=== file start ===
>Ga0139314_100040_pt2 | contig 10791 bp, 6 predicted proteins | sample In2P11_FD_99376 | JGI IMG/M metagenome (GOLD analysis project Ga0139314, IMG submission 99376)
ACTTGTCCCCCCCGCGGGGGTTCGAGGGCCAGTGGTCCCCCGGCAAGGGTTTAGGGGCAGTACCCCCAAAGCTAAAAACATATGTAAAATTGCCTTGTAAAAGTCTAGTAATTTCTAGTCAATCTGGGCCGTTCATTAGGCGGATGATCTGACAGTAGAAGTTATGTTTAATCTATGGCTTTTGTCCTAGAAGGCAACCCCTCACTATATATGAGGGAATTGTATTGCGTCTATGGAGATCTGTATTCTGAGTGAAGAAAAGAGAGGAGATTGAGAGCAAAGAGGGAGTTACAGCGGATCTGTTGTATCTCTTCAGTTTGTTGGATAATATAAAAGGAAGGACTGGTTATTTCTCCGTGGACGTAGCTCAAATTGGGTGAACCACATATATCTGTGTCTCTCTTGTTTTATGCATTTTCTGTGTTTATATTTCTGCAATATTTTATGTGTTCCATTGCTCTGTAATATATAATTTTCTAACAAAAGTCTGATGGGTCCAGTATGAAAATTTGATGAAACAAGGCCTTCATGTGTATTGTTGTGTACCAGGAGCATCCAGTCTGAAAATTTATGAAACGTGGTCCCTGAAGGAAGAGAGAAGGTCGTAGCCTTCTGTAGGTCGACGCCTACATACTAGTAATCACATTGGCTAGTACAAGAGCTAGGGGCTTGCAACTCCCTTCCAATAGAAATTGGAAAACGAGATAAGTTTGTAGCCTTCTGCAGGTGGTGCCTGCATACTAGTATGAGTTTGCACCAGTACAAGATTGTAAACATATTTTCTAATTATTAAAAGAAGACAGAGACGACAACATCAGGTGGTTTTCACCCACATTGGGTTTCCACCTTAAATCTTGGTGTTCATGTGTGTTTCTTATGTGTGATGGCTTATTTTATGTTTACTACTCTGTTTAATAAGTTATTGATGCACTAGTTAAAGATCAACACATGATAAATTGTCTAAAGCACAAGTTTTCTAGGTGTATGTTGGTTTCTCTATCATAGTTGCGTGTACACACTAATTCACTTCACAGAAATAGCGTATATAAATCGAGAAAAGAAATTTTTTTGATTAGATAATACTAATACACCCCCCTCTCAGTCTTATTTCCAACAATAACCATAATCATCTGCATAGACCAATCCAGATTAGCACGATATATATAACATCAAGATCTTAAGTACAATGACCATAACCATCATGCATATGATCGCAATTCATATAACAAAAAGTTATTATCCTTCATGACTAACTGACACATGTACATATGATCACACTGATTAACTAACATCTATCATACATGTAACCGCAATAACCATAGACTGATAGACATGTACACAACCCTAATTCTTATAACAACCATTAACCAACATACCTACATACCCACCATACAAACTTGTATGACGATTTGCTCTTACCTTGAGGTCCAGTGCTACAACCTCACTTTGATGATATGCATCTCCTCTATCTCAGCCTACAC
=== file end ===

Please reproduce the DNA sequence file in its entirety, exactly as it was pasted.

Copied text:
>Ga0139314_100040_pt2 | contig 10791 bp, 6 predicted proteins | sample In2P11_FD_99376 | JGI IMG/M metagenome (GOLD analysis project Ga0139314, IMG submission 99376)
ACTTGTCCCCCCCGCGGGGGTTCGAGGGCCAGTGGTCCCCCGGCAAGGGTTTAGGGGCAGTACCCCCAAAGCTAAAAACATATGTAAAATTGCCTTGTAAAAGTCTAGTAATTTCTAGTCAATCTGGGCCGTTCATTAGGCGGATGATCTGACAGTAGAAGTTATGTTTAATCTATGGCTTTTGTCCTAGAAGGCAACCCCTCACTATATATGAGGGAATTGTATTGCGTCTATGGAGATCTGTATTCTGAGTGAAGAAAAGAGAGGAGATTGAGAGCAAAGAGGGAGTTACAGCGGATCTGTTGTATCTCTTCAGTTTGTTGGATAATATAAAAGGAAGGACTGGTTATTTCTCCGTGGACGTAGCTCAAATTGGGTGAACCACATATATCTGTGTCTCTCTTGTTTTATGCATTTTCTGTGTTTATATTTCTGCAATATTTTATGTGTTCCATTGCTCTGTAATATATAATTTTCTAACAAAAGTCTGATGGGTCCAGTATGAAAATTTGATGAAACAAGGCCTTCATGTGTATTGTTGTGTACCAGGAGCATCCAGTCTGAAAATTTATGAAACGTGGTCCCTGAAGGAAGAGAGAAGGTCGTAGCCTTCTGTAGGTCGACGCCTACATACTAGTAATCACATTGGCTAGTACAAGAGCTAGGGGCTTGCAACTCCCTTCCAATAGAAATTGGAAAACGAGATAAGTTTGTAGCCTTCTGCAGGTGGTGCCTGCATACTAGTATGAGTTTGCACCAGTACAAGATTGTAAACATATTTTCTAATTATTAAAAGAAGACAGAGACGACAACATCAGGTGGTTTTCACCCACATTGGGTTTCCACCTTAAATCTTGGTGTTCATGTGTGTTTCTTATGTGTGATGGCTTATTTTATGTTTACTACTCTGTTTAATAAGTTATTGATGCACTAGTTAAAGATCAACACATGATAAATTGTCTAAAGCACAAGTTTTCTAGGTGTATGTTGGTTTCTCTATCATAGTTGCGTGTACACACTAATTCACTTCACAGAAATAGCGTATATAAATCGAGAAAAGAAATTTTTTTGATTAGATAATACTAATACACCCCCCTCTCAGTCTTATTTCCAACAATAACCATAATCATCTGCATAGACCAATCCAGATTAGCACGATATATATAACATCAAGATCTTAAGTACAATGACCATAACCATCATGCATATGATCGCAATTCATATAACAAAAAGTTATTATCCTTCATGACTAACTGACACATGTACATATGATCACACTGATTAACTAACATCTATCATACATGTAACCGCAATAACCATAGACTGATAGACATGTACACAACCCTAATTCTTATAACAACCATTAACCAACATACCTACATACCCACCATACAAACTTGTATGACGATTTGCTCTTACCTTGAGGTCCAGTGCTACAACCTCACTTTGATGATATGCATCTCCTCTATCTCAGCCTACAC